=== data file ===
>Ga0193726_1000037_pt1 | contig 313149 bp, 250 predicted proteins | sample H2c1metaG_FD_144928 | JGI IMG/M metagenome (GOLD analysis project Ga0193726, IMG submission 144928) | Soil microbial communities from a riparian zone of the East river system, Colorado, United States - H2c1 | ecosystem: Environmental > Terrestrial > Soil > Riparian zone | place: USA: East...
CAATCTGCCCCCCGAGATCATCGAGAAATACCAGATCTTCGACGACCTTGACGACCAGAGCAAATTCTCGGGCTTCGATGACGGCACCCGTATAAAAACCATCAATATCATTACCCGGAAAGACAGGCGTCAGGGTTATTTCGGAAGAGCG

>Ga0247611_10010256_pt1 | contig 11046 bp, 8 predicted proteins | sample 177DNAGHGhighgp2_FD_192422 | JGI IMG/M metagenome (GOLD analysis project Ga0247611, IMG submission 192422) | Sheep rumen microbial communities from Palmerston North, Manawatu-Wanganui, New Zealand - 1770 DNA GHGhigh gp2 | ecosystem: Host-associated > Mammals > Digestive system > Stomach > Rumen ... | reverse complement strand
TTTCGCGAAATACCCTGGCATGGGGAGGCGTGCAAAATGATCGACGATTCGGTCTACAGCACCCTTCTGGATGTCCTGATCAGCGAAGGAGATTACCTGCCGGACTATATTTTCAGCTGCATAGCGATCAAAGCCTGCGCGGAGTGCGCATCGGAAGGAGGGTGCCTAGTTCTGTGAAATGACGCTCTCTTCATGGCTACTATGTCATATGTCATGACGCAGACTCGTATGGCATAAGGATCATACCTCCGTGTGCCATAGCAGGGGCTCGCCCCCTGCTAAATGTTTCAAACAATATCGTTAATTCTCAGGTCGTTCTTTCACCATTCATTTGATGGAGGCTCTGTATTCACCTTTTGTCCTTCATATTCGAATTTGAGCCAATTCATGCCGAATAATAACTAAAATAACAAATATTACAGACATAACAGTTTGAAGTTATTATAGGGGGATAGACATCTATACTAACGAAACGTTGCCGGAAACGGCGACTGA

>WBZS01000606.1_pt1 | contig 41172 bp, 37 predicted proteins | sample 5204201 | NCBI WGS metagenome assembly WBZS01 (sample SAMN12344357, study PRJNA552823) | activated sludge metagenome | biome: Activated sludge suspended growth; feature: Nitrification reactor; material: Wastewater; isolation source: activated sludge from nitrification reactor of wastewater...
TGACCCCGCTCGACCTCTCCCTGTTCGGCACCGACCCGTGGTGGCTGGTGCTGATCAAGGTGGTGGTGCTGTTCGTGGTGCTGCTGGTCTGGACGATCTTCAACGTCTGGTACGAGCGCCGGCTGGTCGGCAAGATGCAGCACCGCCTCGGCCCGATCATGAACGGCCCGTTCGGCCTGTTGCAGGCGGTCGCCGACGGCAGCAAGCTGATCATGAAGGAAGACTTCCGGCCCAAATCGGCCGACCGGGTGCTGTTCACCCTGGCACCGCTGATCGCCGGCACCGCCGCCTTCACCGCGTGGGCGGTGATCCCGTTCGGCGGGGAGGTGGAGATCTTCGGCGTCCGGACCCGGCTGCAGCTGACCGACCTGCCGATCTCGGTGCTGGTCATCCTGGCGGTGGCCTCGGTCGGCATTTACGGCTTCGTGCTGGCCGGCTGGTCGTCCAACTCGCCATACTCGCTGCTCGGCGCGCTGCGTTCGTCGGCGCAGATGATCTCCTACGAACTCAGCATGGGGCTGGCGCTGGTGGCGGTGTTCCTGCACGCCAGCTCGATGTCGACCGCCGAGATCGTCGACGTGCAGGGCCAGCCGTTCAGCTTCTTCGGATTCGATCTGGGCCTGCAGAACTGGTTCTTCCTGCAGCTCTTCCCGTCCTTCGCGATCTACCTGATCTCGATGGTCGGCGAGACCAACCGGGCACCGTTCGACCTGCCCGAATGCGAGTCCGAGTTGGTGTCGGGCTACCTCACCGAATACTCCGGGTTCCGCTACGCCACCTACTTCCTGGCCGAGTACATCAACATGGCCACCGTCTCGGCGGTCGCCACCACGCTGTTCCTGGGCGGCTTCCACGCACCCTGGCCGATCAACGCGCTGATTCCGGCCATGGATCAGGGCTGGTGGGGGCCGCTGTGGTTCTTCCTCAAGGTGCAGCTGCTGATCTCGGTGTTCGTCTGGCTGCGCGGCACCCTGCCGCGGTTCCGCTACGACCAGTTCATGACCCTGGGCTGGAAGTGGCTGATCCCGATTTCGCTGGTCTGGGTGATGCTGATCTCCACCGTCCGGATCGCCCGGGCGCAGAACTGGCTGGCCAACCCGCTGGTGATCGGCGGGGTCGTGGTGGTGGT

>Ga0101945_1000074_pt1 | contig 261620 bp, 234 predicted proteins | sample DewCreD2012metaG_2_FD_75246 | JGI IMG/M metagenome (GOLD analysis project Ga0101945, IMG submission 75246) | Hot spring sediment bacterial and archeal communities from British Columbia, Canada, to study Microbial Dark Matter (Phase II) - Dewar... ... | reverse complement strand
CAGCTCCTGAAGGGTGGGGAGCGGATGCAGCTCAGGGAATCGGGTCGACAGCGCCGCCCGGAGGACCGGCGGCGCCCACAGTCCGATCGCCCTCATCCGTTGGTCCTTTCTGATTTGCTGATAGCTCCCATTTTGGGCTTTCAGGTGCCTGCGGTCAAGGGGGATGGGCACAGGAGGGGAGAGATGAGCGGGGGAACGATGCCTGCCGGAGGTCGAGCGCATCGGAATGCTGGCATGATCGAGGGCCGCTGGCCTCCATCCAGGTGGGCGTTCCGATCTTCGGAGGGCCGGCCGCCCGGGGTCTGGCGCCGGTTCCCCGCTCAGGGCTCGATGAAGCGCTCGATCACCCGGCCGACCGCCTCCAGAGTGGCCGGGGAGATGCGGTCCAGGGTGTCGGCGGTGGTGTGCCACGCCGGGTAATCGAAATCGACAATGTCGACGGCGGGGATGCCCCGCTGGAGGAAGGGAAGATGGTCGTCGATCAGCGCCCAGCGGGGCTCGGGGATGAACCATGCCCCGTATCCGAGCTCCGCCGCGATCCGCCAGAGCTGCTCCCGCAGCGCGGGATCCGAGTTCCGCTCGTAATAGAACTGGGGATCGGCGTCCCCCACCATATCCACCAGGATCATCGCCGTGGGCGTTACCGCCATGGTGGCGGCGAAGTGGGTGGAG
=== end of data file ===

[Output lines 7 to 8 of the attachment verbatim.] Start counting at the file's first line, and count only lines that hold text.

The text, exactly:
>Ga0101945_1000074_pt1 | contig 261620 bp, 234 predicted proteins | sample DewCreD2012metaG_2_FD_75246 | JGI IMG/M metagenome (GOLD analysis project Ga0101945, IMG submission 75246) | Hot spring sediment bacterial and archeal communities from British Columbia, Canada, to study Microbial Dark Matter (Phase II) - Dewar... ... | reverse complement strand
CAGCTCCTGAAGGGTGGGGAGCGGATGCAGCTCAGGGAATCGGGTCGACAGCGCCGCCCGGAGGACCGGCGGCGCCCACAGTCCGATCGCCCTCATCCGTTGGTCCTTTCTGATTTGCTGATAGCTCCCATTTTGGGCTTTCAGGTGCCTGCGGTCAAGGGGGATGGGCACAGGAGGGGAGAGATGAGCGGGGGAACGATGCCTGCCGGAGGTCGAGCGCATCGGAATGCTGGCATGATCGAGGGCCGCTGGCCTCCATCCAGGTGGGCGTTCCGATCTTCGGAGGGCCGGCCGCCCGGGGTCTGGCGCCGGTTCCCCGCTCAGGGCTCGATGAAGCGCTCGATCACCCGGCCGACCGCCTCCAGAGTGGCCGGGGAGATGCGGTCCAGGGTGTCGGCGGTGGTGTGCCACGCCGGGTAATCGAAATCGACAATGTCGACGGCGGGGATGCCCCGCTGGAGGAAGGGAAGATGGTCGTCGATCAGCGCCCAGCGGGGCTCGGGGATGAACCATGCCCCGTATCCGAGCTCCGCCGCGATCCGCCAGAGCTGCTCCCGCAGCGCGGGATCCGAGTTCCGCTCGTAATAGAACTGGGGATCGGCGTCCCCCACCATATCCACCAGGATCATCGCCGTGGGCGTTACCGCCATGGTGGCGGCGAAGTGGGTGGAG